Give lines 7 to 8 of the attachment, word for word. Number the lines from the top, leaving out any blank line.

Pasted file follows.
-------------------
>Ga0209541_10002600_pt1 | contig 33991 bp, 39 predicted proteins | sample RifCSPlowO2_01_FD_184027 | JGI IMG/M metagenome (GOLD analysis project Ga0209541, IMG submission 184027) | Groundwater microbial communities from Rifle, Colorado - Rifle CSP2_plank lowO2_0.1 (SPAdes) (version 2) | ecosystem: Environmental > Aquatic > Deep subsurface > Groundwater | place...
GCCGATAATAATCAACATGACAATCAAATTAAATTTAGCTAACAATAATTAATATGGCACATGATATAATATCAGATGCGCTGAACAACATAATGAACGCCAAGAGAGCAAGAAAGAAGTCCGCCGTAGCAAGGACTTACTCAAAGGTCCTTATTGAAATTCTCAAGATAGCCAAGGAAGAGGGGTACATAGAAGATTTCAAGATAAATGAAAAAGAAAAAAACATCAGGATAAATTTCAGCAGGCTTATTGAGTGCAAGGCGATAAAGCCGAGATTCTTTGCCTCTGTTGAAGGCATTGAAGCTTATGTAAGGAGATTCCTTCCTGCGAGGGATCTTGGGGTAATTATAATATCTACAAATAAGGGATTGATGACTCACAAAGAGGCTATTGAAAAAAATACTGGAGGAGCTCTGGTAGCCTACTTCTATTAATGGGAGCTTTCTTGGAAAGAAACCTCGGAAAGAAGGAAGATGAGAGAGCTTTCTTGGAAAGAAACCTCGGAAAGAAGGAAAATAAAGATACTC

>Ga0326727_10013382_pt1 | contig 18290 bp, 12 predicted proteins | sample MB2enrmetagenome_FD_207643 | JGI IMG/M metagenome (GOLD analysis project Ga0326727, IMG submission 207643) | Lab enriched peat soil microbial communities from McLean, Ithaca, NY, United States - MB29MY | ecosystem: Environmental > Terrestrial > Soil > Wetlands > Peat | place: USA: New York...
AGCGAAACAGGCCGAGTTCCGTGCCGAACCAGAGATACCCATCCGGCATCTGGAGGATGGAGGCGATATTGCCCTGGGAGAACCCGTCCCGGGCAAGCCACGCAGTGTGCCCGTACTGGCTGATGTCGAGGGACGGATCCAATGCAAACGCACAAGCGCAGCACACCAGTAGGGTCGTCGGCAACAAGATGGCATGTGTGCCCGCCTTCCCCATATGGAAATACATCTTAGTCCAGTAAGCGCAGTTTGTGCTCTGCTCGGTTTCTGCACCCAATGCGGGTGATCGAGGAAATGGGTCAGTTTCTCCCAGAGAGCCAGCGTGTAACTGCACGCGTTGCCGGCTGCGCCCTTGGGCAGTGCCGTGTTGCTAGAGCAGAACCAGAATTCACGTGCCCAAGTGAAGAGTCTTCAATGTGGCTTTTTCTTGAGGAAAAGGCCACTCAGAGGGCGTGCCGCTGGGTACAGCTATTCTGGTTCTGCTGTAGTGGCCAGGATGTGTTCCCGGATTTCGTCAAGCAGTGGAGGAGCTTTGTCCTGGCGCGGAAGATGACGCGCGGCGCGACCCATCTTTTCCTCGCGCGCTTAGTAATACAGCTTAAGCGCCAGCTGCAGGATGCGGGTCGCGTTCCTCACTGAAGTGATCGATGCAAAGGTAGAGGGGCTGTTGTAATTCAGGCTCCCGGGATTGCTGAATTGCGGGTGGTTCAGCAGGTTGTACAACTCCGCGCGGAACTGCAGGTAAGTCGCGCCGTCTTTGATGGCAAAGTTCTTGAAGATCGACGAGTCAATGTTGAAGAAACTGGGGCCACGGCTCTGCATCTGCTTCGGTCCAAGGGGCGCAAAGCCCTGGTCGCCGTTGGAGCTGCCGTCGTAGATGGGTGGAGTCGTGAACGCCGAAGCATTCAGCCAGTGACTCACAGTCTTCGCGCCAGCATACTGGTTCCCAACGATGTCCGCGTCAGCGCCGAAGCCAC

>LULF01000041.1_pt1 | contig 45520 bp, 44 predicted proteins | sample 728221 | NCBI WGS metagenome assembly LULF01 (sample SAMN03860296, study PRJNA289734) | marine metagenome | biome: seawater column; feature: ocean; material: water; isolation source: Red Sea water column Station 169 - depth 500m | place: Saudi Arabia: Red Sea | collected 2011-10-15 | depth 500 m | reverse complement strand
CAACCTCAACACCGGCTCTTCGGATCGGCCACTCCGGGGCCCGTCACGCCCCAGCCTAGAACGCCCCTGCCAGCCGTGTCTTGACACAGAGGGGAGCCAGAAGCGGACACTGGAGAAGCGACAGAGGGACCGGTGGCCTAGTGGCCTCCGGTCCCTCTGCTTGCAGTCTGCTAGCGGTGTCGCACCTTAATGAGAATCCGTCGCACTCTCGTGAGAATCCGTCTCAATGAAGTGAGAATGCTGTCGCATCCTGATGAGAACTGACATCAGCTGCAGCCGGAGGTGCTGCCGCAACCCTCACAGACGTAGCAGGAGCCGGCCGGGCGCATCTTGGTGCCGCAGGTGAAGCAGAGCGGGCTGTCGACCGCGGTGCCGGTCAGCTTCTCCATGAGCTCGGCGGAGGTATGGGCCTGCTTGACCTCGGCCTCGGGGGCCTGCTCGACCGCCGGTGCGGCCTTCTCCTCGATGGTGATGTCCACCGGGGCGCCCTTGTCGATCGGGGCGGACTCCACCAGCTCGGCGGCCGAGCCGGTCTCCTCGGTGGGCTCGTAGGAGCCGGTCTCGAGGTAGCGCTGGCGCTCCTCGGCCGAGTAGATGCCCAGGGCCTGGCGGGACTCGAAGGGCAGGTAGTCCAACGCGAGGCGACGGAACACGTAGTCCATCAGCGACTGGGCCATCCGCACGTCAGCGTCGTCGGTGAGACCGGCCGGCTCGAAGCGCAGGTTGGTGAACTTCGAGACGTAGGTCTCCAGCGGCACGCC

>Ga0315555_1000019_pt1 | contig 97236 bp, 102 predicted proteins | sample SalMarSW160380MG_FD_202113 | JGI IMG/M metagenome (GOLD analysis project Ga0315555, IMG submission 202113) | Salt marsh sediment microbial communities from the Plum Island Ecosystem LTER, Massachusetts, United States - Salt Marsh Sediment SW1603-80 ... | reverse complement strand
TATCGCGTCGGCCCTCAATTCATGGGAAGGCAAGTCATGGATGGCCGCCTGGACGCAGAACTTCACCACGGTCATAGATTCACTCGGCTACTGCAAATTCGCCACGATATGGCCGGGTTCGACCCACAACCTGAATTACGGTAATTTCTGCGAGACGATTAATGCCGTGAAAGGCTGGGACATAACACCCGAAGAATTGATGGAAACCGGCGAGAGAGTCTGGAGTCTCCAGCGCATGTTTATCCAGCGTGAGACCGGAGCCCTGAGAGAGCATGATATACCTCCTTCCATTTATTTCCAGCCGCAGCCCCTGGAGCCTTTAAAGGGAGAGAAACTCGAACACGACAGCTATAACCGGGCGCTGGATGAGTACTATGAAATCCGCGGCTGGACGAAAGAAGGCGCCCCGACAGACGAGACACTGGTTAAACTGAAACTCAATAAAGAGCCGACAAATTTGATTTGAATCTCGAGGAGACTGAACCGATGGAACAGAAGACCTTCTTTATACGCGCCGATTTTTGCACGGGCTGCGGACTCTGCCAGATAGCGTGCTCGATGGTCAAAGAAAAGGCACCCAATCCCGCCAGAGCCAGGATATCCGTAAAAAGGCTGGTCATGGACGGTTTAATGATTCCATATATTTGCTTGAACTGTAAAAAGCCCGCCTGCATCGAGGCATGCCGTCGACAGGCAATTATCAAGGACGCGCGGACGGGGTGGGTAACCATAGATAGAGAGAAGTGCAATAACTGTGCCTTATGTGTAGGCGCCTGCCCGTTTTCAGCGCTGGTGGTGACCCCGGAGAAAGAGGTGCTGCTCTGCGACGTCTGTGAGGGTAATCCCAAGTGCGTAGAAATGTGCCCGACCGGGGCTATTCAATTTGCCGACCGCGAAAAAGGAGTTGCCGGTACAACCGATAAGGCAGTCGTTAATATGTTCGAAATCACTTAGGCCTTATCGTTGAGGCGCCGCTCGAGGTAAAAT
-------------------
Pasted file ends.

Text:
>Ga0315555_1000019_pt1 | contig 97236 bp, 102 predicted proteins | sample SalMarSW160380MG_FD_202113 | JGI IMG/M metagenome (GOLD analysis project Ga0315555, IMG submission 202113) | Salt marsh sediment microbial communities from the Plum Island Ecosystem LTER, Massachusetts, United States - Salt Marsh Sediment SW1603-80 ... | reverse complement strand
TATCGCGTCGGCCCTCAATTCATGGGAAGGCAAGTCATGGATGGCCGCCTGGACGCAGAACTTCACCACGGTCATAGATTCACTCGGCTACTGCAAATTCGCCACGATATGGCCGGGTTCGACCCACAACCTGAATTACGGTAATTTCTGCGAGACGATTAATGCCGTGAAAGGCTGGGACATAACACCCGAAGAATTGATGGAAACCGGCGAGAGAGTCTGGAGTCTCCAGCGCATGTTTATCCAGCGTGAGACCGGAGCCCTGAGAGAGCATGATATACCTCCTTCCATTTATTTCCAGCCGCAGCCCCTGGAGCCTTTAAAGGGAGAGAAACTCGAACACGACAGCTATAACCGGGCGCTGGATGAGTACTATGAAATCCGCGGCTGGACGAAAGAAGGCGCCCCGACAGACGAGACACTGGTTAAACTGAAACTCAATAAAGAGCCGACAAATTTGATTTGAATCTCGAGGAGACTGAACCGATGGAACAGAAGACCTTCTTTATACGCGCCGATTTTTGCACGGGCTGCGGACTCTGCCAGATAGCGTGCTCGATGGTCAAAGAAAAGGCACCCAATCCCGCCAGAGCCAGGATATCCGTAAAAAGGCTGGTCATGGACGGTTTAATGATTCCATATATTTGCTTGAACTGTAAAAAGCCCGCCTGCATCGAGGCATGCCGTCGACAGGCAATTATCAAGGACGCGCGGACGGGGTGGGTAACCATAGATAGAGAGAAGTGCAATAACTGTGCCTTATGTGTAGGCGCCTGCCCGTTTTCAGCGCTGGTGGTGACCCCGGAGAAAGAGGTGCTGCTCTGCGACGTCTGTGAGGGTAATCCCAAGTGCGTAGAAATGTGCCCGACCGGGGCTATTCAATTTGCCGACCGCGAAAAAGGAGTTGCCGGTACAACCGATAAGGCAGTCGTTAATATGTTCGAAATCACTTAGGCCTTATCGTTGAGGCGCCGCTCGAGGTAAAAT